The title of this article is exactly what the huge green puppy, by the artist Jeff Koons, tells us at the Brandt Foundation in Connecticut. It is exactly what Joseph Kosuth expresses at the Whitney Museum in Chelsea, in his artwork “Five words in natural green neon”. The artwork reflects itself on the Hudson river, facing the glass window by the master architect for natural lighting, Renzo Piano.
“Che fare? What is to be done?” questions Mario Merz at Magazzino Italian Art, Olnick Spanu Collection, through an aluminium cooking pan filled with beeswax and a neon sign. Here, the pan becomes a metaphor for the melting pot of the universe, and at the same time is a container that welcomes and protects the home. The neon sign heats the wax and drives the flow of energy into the universe.
Still in the arte povera collection, in Pier Paolo Calzolari‘s artwork “With usura contra naturam”, the tobacco leaves run along the horizontal support of the wall-mounted work; the nature here becomes part of the human interaction.
This human interaction with our natural environment sits on the oak plywood masterpiece scultpure chair, with details in Cherokee red, conceived by architect Frank Lloyd Wright for the Usonian Exhibition House at Guggenheim Foundation in 1953.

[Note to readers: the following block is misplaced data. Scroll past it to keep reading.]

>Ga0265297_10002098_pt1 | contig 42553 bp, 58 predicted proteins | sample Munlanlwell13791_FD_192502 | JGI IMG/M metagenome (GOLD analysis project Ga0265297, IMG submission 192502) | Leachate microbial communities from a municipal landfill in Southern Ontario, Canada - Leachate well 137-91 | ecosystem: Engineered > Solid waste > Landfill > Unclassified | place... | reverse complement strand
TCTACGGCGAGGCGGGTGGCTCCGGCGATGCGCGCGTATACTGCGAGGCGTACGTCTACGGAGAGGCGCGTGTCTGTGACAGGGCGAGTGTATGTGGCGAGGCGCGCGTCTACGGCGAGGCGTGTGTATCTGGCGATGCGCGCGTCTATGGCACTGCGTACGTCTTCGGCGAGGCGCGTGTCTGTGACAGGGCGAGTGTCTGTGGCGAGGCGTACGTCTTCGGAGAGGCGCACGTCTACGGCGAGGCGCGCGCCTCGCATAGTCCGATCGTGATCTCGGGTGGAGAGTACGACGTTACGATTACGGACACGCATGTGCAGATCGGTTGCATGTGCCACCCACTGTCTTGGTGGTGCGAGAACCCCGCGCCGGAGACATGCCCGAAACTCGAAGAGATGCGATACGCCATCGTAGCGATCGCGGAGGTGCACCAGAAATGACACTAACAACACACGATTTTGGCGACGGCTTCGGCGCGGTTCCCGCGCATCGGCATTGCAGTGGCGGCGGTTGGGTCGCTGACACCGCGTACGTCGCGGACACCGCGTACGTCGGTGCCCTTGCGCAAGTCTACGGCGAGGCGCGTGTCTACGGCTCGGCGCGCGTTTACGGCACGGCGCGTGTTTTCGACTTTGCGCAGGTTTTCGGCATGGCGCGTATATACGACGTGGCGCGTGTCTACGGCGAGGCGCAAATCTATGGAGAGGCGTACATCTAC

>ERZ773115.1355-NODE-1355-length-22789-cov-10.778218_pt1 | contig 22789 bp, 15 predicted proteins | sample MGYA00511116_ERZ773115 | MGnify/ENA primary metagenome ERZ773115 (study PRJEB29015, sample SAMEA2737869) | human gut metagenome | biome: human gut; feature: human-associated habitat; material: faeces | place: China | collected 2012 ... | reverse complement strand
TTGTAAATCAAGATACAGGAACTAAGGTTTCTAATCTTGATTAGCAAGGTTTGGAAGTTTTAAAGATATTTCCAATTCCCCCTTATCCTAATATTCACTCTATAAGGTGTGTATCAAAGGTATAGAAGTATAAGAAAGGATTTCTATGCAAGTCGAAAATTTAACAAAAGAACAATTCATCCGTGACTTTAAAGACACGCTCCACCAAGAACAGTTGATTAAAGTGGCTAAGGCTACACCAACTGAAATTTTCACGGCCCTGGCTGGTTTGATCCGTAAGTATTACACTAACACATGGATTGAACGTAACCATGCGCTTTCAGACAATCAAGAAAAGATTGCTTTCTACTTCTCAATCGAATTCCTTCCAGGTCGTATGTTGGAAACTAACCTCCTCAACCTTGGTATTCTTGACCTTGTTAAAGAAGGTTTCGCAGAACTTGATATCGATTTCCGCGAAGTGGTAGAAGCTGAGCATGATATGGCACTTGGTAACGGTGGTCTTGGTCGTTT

At the DIA Bacon art foundation space in the ex Nabisco Factory, the flower bouquet by John Chamberlain, made of colorful ruins of old cars, is the quintessential Abstract Expressionist and Pop Art sculpture. The focus on the materials – crushed automobile parts – were described by Donal Judd as “sweet and hard”, as he explained “reality seems considerably more capacious than any order it holds.”
The same process could be encountered at Haim Steinbach’s Art Studio on Flushing Avenue, Brooklyn, where the artist makes the protagonist of his concept his collection of common use objects. The spectator reflects on them.
There are no boundaries between the art studios along Flushing Avenue. The young artist Harold Ancart also shares his global, green vision on water, expressing it through natural rocks, icebergs, pools, nightly sceneries, flames, waves etc. His vibrant artworks makes you dream about your own environment…
Also, this process happens in the Tree House of Google in Soho: it is biodynamically controlled and the kids’ kitchen is interactive, answering with a voice to all your cooking and food related questions…
The message is: feel the natural environment and interact.
Then, relax yourself at Google home on the hammock and on the swing to experience your own green and to elaborate your future creative visions…
EDITOR’S NOTE: The opinions expressed here by Impakter.com columnists are their own, not those of Impakter.com